What are we to make of the new President? You should expect Mnangagwa to entice his own people and the world with a ‘reformist stance’. He will try to rebrand the party, presenting it as ZanuPF 2.0, ZanuPF-lite, non-ideological, technocratic, managerial, open for business, safe once more for foreign investors. He has already mentioned a partial return of land to some white commercial farmers, he has embraced the rhetoric of anti-corruption, offering a three-month amnesty window to return ill-gotten gains.
But these promises don’t stand up to scrutiny. What, for example, of his own corruption, and that of many of his new cabinet – 8 of the 22 are on US sanctions list – joined by bonds of massively corrupt selfenrichment, and repressive political violence? For them to put distance between who they now purport to be, and their nearly four-decade record in office, is preposterous.
And for Zimbabweans both within the country and in the diaspora, as well as the international community, to believe this, is to fall for a ZanuPF confidence trick, a survival bait-and-switch.
ZanuPF has long been a vampiric entity, sucking the blood from the nation. Mnangagawa is 75 years-old. He is most unlikely undergo a benign metamorphosis. He has been at the very center of ZanuPF’s repressive security web, until recently Mugabe’s trusted consiglieri. He headed the feared Central Intelligence Organization, the CIO, at the time of the Matableland massacre, during which upwards of 20,000 civilians were killed. And he rolled out the terrible reprisal campaign during the postelection violence of 2008, when thousands of opposition supporters were badly tortured and more than 200 killed. All of these and more besides, were carried out by this same political party, kleptocratic, violent, repressive.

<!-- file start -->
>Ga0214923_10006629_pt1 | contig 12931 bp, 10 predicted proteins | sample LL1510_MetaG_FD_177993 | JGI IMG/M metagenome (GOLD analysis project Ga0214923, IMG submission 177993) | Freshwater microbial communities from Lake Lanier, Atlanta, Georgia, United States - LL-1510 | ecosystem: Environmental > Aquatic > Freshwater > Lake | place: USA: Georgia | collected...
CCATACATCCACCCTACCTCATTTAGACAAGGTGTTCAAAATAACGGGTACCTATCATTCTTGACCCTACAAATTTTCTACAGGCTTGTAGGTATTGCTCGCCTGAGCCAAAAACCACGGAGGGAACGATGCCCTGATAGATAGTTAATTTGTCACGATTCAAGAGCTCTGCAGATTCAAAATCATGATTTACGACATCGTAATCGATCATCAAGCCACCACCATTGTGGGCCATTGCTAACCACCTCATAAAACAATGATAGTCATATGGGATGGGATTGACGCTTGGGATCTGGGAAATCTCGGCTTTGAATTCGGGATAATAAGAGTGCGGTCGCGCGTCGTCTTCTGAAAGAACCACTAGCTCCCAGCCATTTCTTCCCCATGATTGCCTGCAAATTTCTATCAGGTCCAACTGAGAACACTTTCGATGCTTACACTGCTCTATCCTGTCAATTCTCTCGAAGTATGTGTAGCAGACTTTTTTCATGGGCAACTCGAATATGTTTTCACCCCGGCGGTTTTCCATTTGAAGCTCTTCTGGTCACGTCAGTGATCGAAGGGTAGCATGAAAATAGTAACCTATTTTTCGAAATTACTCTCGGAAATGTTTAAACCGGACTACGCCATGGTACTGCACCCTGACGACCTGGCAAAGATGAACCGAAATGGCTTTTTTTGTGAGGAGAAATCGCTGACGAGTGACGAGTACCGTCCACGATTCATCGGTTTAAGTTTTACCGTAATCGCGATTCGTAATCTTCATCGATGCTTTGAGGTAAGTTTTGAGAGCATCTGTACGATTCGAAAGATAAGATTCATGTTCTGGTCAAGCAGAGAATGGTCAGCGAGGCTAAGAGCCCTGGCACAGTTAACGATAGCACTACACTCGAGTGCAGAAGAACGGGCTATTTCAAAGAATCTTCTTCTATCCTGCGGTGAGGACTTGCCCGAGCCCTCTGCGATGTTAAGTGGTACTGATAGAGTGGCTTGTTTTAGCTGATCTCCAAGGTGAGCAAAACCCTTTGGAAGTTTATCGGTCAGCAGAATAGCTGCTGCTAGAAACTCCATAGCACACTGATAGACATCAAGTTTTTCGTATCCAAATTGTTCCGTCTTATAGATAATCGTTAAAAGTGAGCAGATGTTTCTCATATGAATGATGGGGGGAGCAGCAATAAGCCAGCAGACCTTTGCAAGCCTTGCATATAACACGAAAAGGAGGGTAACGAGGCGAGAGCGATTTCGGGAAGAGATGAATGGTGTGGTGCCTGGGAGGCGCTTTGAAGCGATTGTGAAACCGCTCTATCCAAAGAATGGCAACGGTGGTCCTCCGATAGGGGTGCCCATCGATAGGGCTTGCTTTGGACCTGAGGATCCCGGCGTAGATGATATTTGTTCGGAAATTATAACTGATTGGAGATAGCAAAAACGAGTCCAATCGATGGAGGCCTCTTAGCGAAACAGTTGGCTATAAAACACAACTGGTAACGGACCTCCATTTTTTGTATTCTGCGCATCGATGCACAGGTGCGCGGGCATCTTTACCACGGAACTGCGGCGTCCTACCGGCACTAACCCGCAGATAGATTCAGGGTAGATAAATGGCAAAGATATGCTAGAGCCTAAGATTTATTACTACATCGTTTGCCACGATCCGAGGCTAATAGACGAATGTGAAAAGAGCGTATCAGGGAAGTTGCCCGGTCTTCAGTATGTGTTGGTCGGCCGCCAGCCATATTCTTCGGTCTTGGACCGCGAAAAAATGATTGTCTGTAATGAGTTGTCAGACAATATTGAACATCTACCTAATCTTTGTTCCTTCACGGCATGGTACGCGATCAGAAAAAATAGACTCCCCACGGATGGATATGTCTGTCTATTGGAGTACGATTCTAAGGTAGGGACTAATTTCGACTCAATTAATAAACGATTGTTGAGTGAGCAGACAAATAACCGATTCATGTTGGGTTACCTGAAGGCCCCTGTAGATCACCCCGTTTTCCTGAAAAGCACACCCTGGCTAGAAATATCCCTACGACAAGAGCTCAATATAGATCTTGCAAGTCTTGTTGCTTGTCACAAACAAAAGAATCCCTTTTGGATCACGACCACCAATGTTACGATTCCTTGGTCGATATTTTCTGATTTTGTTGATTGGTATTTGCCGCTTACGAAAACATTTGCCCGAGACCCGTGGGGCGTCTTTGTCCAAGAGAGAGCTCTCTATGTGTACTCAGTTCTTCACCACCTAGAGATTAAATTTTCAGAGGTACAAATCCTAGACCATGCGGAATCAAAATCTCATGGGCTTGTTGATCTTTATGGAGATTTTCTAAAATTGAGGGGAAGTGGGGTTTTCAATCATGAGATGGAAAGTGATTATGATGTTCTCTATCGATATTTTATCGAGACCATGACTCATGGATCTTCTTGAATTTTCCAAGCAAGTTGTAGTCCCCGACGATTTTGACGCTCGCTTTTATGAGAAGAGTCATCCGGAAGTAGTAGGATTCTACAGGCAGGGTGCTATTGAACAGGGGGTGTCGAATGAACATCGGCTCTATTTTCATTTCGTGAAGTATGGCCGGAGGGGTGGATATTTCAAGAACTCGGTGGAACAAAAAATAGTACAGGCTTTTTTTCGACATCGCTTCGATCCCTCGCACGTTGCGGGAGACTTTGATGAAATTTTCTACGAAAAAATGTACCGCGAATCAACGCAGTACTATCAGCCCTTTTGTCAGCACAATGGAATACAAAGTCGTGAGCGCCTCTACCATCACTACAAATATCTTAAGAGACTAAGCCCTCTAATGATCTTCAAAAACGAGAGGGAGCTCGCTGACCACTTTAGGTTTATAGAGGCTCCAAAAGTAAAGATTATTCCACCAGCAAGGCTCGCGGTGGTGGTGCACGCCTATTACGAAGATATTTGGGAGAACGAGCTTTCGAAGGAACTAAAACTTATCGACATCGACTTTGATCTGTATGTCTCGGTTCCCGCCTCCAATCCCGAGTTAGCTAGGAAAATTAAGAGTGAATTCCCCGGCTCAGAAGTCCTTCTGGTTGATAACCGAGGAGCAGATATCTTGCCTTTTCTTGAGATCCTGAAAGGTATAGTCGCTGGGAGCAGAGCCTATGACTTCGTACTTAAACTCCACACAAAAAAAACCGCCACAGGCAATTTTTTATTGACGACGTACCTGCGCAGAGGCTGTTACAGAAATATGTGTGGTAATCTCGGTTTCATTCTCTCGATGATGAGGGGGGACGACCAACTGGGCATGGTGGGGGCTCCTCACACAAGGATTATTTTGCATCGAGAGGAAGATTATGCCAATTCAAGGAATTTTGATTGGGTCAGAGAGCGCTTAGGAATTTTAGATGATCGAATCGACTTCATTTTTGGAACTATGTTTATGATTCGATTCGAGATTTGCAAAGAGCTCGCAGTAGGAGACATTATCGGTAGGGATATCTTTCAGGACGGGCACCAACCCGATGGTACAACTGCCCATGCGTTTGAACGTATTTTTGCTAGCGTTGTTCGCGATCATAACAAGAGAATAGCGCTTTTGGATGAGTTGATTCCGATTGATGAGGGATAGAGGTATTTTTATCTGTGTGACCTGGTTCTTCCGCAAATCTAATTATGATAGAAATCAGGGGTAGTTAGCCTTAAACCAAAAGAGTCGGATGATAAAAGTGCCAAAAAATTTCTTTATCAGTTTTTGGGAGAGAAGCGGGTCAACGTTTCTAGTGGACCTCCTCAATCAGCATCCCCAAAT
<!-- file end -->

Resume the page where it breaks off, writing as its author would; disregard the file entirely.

What are the alternatives for Zimbabweans in the 2018 elections? You have before you today a senior member of the main opposition party, the MDC, so I will defer to him to summarize his own party’s current status. However, in general, Zimbabwe’s opposition is more divided than ever before. There are currently more than twenty separate parties, ten of them significant. And within the MDC, there are some tensions as its founding leader, Morgan Tsvangirai, has been seriously ill, and there is some pressure on him to stand down.
This opposition fragmentation is enormously beneficial to ZanuPF, allowing them a real possibility of winning at the polls even if opposition parties attract more votes between themselves. For the opposition it is, therefore, imperative to unify or at least broker alliances or electoral pacts. It’s also crucial that the elections are free and fair, and perceived as such by the electorate. ZanuPF has a long precedent of electoral foul play.
If this is to be avoided in 2018, external monitoring will be essential. It is quite inadequate for observers to parachute into Zimbabwe shortly before the poll (recent approval of the Kenya elections tell a cautionary tale in this regard.) There needs to be a persistent presence on the ground long, long before that, as registration procedures need to be scrutinized.
In conclusion, if we reward Mnangagwa’s ‘same as it ever was’ ZanuPF for its internal coup, for example, by prematurely dropping individual sanctions, we would help cement the culture of impunity that already infects Zimbabwe, where the perpetrators never face the consequences of their actions, and where real freedom and reform remain elusive.